I’m mucking out old files. This includes old stories, really bad poems, and sheafs of paper from writing workshops. A little over six years ago I spent my evenings and weekends enmeshed in writing in some form – writing stories, writing reviews of other novice’s stories.
In a short version of things I’ve written before: six years ago I deliberately chose to set creative writing aside to go back to school, but then I also had a baby, making summers just as fraught and exhausting as fall-winter-spring, despite the lack of required reading and academic writing. All and any time to write was sucked up under the heading “Life”. He’s bigger now, not so all-consuming, yet – as you’ve seen – I still struggle to write. In the school semester I’m just too busy. Now, in summer, I still am not writing in the way that I used to. I seem to be out of the habit.
(Not that I’m losing spark or ignoring writing. I have stories and poems developing – eventually I will finish them. I wrote a post about my submissions process. It’s finished; you will never read it. Be grateful.)
Cleaning out my old files leads me, of course, to reviewing all the things I did in the years before my writing time became focused and efficient1. I thought I’d share the ways I’ve approached writing over the years, things that once helped me define and develop my habits. These are by no means all the ways to establish writing habits, simply the ones I’ve done, successfully and not.
Project-based. Some writers work best when they take the project they are interested in and break it down in stages to work on. For a novel, this might be spending week 1 outlining, week 2 writing character interviews/spec sheets, week X-X drafting, etc. Essentially, each writing session begins and ends with a very specific task that relates to the project. I’ve done this, but for me it’s really only effective on academic writing. (And even there I skip outlining.) In creative work I’ve learned I’m a drafter. I can do all the character development pages in the world, but when I sit down to write the story is where I learn who the characters are and what they want.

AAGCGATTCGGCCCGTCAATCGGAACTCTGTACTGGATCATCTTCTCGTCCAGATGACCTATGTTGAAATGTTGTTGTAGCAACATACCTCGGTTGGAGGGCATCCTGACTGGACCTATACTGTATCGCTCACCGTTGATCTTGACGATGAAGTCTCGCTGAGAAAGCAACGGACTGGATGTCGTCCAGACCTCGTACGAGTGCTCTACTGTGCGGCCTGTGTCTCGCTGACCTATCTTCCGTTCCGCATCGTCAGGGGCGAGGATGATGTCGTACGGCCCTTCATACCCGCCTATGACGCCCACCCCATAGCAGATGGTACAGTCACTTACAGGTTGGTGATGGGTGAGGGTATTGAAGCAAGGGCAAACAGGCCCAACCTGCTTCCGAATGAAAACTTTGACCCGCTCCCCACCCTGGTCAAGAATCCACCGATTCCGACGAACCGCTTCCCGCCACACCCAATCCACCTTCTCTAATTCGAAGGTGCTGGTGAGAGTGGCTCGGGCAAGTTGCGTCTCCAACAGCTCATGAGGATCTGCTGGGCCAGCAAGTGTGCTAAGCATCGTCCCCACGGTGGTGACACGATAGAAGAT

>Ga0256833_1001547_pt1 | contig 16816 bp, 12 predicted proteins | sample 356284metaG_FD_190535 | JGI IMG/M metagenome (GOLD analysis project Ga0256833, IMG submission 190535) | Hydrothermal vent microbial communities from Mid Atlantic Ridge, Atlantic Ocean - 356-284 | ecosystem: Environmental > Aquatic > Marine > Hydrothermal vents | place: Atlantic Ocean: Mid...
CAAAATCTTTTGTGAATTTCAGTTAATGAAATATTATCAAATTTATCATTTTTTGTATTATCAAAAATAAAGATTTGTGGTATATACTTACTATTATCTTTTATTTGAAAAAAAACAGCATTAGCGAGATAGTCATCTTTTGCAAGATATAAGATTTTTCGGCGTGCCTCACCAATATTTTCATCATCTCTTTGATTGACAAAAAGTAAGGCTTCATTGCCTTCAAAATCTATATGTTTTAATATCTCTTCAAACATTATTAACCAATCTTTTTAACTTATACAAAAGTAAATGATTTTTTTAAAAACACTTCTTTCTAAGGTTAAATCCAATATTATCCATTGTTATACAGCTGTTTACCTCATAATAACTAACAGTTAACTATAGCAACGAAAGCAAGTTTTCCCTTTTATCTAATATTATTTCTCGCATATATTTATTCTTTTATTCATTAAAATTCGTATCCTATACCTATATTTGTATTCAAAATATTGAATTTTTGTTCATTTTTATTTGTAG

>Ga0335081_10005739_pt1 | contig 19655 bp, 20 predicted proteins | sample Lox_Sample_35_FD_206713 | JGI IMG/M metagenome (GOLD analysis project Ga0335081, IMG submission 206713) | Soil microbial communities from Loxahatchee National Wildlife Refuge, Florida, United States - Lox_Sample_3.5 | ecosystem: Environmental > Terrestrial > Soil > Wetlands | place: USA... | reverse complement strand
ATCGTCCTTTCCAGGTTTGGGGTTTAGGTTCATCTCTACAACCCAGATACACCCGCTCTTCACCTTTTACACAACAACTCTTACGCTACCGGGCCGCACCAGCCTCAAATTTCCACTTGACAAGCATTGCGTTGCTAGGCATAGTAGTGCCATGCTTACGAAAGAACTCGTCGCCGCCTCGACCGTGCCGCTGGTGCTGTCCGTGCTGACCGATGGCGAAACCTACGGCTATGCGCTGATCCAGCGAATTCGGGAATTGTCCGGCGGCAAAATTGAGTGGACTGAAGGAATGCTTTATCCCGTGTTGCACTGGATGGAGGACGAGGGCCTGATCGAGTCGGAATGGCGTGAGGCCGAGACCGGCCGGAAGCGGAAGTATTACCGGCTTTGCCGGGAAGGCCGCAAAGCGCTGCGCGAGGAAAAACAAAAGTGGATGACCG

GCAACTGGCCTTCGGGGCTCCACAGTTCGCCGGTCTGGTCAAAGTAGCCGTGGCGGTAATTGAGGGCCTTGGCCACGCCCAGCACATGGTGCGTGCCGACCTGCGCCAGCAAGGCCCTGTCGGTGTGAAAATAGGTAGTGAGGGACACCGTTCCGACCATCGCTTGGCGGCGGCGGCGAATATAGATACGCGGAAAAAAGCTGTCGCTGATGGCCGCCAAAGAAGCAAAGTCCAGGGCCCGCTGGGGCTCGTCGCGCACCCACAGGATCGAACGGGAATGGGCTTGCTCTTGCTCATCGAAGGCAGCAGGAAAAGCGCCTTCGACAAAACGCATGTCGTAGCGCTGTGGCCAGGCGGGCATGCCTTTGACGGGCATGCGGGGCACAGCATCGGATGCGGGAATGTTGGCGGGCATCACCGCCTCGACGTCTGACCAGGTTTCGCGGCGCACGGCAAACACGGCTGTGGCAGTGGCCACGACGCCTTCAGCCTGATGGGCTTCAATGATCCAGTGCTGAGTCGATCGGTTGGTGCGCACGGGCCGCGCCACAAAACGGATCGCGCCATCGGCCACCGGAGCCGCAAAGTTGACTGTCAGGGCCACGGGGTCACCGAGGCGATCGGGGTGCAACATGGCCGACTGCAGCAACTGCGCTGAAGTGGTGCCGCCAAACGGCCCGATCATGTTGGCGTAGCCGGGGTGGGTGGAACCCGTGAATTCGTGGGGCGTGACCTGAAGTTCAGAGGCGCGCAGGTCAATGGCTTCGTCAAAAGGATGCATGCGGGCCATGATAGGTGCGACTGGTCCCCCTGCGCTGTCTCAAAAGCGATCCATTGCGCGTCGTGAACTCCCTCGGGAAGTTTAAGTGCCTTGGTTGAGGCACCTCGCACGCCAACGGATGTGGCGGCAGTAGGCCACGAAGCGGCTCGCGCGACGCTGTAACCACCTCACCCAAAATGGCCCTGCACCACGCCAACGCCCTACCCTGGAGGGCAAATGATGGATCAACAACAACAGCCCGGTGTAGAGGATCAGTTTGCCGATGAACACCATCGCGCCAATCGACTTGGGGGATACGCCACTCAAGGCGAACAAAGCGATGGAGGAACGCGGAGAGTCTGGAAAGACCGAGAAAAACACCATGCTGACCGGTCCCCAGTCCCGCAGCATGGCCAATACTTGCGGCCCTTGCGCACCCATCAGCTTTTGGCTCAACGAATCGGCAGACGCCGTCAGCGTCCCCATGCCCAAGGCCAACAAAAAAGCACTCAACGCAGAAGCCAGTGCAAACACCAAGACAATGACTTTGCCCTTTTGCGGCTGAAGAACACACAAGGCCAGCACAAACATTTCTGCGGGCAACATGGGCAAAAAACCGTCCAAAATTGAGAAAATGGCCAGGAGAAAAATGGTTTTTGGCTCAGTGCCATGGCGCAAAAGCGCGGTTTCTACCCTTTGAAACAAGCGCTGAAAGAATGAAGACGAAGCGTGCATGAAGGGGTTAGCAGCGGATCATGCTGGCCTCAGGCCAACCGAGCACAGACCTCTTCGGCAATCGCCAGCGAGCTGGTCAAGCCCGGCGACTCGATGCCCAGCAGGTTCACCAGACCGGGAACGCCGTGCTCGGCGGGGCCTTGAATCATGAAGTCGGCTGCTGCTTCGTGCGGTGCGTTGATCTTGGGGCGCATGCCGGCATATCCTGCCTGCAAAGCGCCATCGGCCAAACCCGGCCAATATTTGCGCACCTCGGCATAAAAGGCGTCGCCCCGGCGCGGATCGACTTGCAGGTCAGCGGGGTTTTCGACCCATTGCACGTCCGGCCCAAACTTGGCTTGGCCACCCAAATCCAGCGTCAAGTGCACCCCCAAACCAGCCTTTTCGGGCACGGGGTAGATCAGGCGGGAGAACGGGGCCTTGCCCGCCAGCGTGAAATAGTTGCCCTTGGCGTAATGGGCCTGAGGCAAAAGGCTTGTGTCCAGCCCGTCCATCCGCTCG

Spontaneous. The when inspiration hits then write method. It’s fun, exciting, and – to be honest – completely unhelpful with instilling a writing habit. Inspiration sputters out as quick as it ignites. Rather like an inexpertly lit campfire, isn’t it? I’ve tried this method, of course; but find I want to be the expert, the one who keeps the flames going. I don’t tell inspiration to take flaming lessons, but do tell it to have patience.
Timed write. That’s truthfully how this post began.2 The last post I wrote was by the bits-n-pieces method, which started spontaneous then became forced. Again, you will never read that one and you are happier for it.
Timed write goes a couple ways. It can be a short, intense writing session in which you set a timer for 5 minutes and just write. Anything. Everything. Quickly. It’s a wonderful way to cut out the internal editor and loosen up the creative unconscious. Yet I tend to use it more along the in-class essay way. I take myself away from home, pick a topic, set a chunk of time—½ hour or an hour—and write about that topic. Even if the writing’s not terribly focused at first, I have long enough to free-write until I find the heart of the topic. At the end of the chunk of time, I type it into my computer (if I was writing on notebook paper) and edit down to the important points. When it comes to short stories, this method has been doing jack for me
“Morning pages.” I don’t remember which writer advanced this, though one of our editors may remember. Essentially, it’s a first-thing in the writing period technique in which the writer sets down everything and anything that comes to mind for 3 pages. Like timed write, it’s a way to clear out the mental clutter in order to allow the creative subconscious room to stretch. The sweet thing about it is you can do this while a kid is running around the house and jumping on you. It might be a bit less effective that way though.
Writing classes. I work well – really well – with a deadline. I found myself most productive when I took a writing class that required three stories in three months. Of course, I had time to write three of my own and review many other stories from classmates. But also as a class, the time needed to do the work was now psychologically just as important and the time needed to do the dishes / laundry, etc.
What would you add? What have you tried, successfully or not?